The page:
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Insights from Stuart Robertson on the Nissa v Waverly Education Foundation case


In a recent case (Nissa v Waverly Education Foundation [2019]) the Employment Appeal Tribunal (“EAT”) considered the law relating to disability discrimination,  including what is meant by the word “long-term” contained in the statutory definition and what approach a Tribunal should take when considering whether a claimant has a qualifying disability.


The definition of disability in the Equality Act 2010 is as follows;

“A person (P) has a disability if P has a physical or mental impairment, and the impairment has a substantial and long-term adverse effect on his ability to carry out normal day-to-day activities”. (Section 6(1), EqA 2010.)

Since this definition was first introduced by the Disability Discrimination Act in 1995, there have been a significant number of cases relating to what constitutes a disability.

In terms of case law, the Courts and Tribunals have indicated that the definition (which is supplemented by the provisions in Schedule 1of the Equality Act)  poses 4 fundamental questions:

  1. Does a person have a physical or mental impairment?
  2.  Does that impairment have an adverse effect on his/her ability to carry out normal day-to-day activities?
  3.  Is that effect substantial?
  4.  Is that effect long-term?

These questions will often overlap to a certain degree, however, a Court or Tribunal considering the question of disability should ensure that each step is considered separately and sequentially (Goodwin v Patent Office [1999] IRLR 4 (EAT)).

Nissa Case

In the Nissa case the EAT considered the 4th question – “is the effect long term?”

In terms of Paragraph 2(1), Schedule 1 of the 2010 Act, an impairment will have a “long-term effect” only if (a) it has lasted at least 12 months, or (b) the period for which it lasts is likely to be 12 months; or (c) it is likely to last for the rest of the life of the person affected

Whether an impairment has lasted for 12 months is generally addressed by medical information and, although the decision is a legal one and not a medical one, this element of the test is easier for a Tribunal to determine. The meaning of “likely to be 12 months” is a greater challenge for the Tribunal.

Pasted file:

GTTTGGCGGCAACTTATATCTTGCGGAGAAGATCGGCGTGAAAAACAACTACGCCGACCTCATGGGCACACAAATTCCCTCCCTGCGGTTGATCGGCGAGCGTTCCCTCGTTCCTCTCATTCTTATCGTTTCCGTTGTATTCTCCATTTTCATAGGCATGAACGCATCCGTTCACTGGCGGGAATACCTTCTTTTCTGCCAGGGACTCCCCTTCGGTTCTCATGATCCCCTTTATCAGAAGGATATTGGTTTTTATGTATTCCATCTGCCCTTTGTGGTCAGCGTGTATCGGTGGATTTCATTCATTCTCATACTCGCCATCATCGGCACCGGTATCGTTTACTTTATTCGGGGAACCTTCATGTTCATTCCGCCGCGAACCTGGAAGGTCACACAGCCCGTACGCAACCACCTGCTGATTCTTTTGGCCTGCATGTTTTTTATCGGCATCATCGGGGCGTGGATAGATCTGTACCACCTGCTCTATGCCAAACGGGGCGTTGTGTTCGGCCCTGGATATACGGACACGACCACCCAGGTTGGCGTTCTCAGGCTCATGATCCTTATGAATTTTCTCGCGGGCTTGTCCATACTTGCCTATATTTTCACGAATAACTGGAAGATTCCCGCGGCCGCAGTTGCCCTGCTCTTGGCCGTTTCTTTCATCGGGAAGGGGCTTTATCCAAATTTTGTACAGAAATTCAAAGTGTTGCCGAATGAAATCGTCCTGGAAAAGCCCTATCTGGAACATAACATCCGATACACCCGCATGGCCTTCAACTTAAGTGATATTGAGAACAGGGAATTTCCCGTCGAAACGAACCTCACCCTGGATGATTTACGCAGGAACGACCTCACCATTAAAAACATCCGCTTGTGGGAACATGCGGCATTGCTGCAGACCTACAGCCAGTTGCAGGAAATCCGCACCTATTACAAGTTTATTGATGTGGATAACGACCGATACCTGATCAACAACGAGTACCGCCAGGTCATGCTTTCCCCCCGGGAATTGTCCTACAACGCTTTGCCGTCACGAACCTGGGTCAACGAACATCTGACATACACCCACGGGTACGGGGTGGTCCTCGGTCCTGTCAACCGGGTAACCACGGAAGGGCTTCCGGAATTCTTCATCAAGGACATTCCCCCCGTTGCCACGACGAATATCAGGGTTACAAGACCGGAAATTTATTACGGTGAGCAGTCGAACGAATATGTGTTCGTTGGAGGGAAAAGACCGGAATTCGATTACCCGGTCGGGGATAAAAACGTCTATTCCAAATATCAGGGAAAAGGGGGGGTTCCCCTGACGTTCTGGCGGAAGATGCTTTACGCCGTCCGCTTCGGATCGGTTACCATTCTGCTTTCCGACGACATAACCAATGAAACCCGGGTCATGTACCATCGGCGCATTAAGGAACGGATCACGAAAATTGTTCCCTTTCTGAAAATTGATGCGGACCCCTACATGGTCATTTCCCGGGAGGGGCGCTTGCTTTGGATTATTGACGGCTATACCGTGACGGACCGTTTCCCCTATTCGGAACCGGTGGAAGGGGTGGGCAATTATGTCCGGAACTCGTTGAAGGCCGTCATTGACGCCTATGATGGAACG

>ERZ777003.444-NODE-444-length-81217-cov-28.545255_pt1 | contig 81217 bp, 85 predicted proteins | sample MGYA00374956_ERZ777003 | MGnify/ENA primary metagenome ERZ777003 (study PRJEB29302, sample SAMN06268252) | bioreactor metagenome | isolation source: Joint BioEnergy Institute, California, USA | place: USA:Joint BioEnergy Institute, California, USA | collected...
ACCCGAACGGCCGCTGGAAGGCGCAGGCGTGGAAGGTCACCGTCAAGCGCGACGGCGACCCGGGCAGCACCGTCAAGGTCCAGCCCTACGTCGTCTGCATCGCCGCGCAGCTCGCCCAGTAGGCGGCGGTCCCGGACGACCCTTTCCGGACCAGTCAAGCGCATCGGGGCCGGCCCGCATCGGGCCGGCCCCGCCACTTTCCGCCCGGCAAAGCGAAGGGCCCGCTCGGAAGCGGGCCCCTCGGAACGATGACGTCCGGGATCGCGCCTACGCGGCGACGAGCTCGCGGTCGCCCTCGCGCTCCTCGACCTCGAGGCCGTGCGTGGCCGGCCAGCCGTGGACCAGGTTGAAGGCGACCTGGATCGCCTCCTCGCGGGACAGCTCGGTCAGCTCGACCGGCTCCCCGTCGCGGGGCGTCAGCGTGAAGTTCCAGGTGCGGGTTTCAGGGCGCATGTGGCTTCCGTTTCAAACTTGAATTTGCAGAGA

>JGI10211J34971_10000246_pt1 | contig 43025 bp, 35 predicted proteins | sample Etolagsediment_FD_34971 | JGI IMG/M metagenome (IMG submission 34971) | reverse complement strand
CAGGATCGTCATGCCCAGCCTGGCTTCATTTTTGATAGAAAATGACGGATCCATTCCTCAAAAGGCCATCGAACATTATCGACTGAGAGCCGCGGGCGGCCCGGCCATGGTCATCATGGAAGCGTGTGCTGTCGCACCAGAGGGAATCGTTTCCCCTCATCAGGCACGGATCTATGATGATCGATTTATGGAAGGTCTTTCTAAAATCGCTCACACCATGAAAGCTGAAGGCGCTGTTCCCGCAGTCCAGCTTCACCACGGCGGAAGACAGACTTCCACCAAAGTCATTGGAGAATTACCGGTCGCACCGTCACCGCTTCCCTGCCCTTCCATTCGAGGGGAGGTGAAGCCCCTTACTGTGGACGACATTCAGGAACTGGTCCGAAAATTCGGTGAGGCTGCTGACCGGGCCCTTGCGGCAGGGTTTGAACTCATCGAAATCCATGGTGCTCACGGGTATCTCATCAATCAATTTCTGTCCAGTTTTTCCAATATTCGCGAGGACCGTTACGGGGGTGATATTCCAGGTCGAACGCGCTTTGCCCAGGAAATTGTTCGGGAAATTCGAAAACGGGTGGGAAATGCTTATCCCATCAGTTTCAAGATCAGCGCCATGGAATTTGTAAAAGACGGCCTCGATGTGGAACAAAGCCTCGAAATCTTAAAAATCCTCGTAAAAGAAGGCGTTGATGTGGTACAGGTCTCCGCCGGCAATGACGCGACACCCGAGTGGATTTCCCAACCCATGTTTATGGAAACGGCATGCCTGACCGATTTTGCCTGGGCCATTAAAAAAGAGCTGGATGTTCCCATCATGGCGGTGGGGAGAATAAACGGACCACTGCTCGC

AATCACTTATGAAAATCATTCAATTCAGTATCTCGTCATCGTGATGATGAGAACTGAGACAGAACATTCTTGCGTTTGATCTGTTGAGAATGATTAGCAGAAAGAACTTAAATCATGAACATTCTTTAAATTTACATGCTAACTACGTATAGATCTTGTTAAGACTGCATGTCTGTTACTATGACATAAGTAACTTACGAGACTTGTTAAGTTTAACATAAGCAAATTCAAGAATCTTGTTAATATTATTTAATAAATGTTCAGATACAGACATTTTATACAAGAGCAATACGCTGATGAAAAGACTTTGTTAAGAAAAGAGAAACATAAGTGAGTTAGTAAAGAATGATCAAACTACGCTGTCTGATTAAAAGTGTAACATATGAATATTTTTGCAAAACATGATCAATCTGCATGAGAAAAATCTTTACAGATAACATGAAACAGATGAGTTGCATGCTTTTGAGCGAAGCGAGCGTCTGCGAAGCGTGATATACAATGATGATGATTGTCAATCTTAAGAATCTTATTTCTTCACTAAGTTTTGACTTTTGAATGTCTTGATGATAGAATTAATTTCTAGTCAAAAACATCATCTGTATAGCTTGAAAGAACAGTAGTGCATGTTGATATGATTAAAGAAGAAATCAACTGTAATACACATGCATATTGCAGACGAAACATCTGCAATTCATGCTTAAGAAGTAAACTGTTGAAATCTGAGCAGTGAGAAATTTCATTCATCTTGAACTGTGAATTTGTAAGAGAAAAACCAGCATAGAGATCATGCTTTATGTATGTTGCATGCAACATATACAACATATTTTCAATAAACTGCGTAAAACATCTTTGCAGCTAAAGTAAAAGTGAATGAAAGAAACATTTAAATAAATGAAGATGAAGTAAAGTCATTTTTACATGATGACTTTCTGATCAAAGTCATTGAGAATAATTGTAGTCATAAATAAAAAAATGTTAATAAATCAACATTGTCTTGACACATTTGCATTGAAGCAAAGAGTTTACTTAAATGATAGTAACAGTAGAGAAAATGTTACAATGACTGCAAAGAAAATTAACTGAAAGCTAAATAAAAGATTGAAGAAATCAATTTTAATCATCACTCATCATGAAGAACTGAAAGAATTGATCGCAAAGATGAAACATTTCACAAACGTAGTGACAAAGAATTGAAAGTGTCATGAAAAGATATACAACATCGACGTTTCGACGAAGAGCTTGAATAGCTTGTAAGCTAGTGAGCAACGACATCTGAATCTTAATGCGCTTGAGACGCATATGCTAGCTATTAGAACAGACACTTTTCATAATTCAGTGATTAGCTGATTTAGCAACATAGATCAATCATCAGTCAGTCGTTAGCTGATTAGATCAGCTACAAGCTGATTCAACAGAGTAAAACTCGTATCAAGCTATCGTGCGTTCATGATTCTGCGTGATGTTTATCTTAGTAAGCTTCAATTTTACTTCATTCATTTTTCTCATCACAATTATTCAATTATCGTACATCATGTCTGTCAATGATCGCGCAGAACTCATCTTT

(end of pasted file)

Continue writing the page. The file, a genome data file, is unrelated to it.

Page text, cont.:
The Nissa case involved a teacher employed by the Foundation who, from December 2015, suffered from symptoms of fibromyalgia. The employee resigned with effect from 31 August 2016 and brought a claim for disability discrimination.

In order to be get past the first stage of the claim, the employee required to satisfy the Tribunal that her impairment had a “substantial and long-term adverse effect on her ability to carry out normal day-to-day activities” in order to qualify for the protection offered by the 2010 Act.

The Employment Tribunal hearing the case noted that (i) a medical diagnosis of “fibromyalgia” was not made until 12 August 2016, some 8 months after the employee claimed to have experienced symptoms, and, (ii) the diagnosis was given  subject to a caveat in October that her symptoms might slowly improve now she was no longer in employment.

The decision of the Tribunal was that it “could not be said to have been likely” that the effects of the impairment would be long-term. That decision was appealed to the Employment Appeal Tribunal (“EAT”) by the employee.

The EAT referred to a decision of the House of Lords (SCA Packaging Ltd v Boyle[2009] UKHL 37) and stated that Boyle decision set out the correct approach to follow when it was necessary for a Court or Tribunal to “project forward” in order to determine whether an impairment was long-term. The Boyle approach was as follows;

  • when considering whether something was “likely to be 12 months” the appropriate question to ask was whether “it could well happen”

This approach was subsequently included in the Guidance to the 2010 Act and was considered to be an easier test for a claimant to satisfy. The EAT indicated that the Tribunal in the Nissa case had adopted the wrong approach and focused incorrectly on the question of date of diagnosis of impairment rather than the possible future effects of that impairment and, accordingly, adopted too narrow a construction.

The EAT stated that the Tribunal ought to have focused on the position prior to 31 August 2016 and applied a broader view of the evidence available to determine whether “it could well happen”.


The lesson for employers, and for solicitors advising on whether an employee has a “disability”, and enjoys protection of the statutory protection, is to adopt the approach in Boyle and Guidance.

In practical terms, it will be necessary to carry out a wider consideration of all the circumstances relating to the alleged impairment and take a view of whether the symptoms “could well” continue for 12 months.

The intended concept of disability discrimination, which is the only protected ground to have an element of “positive “ discrimination,  was to set a relatively “low bar” to be inclusive of employees with medical challenges and place an obligation on employers to make such adjustments as are reasonable to accommodate the “disabled” employee in the workplace.

In circumstances where there is a doubt in the mind of the employer as to whether an impairment is “likely to last for 12 months” the best advice is to err on the side of caution and focus on what reasonable adjustments can be made.

The information and opinions contained in this blog are for information only. They are not intended to constitute advice and should not be relied upon or considered as a replacement for advice. Before acting on any of the information contained in this blog, please seek specific advice from Gilson Gray.

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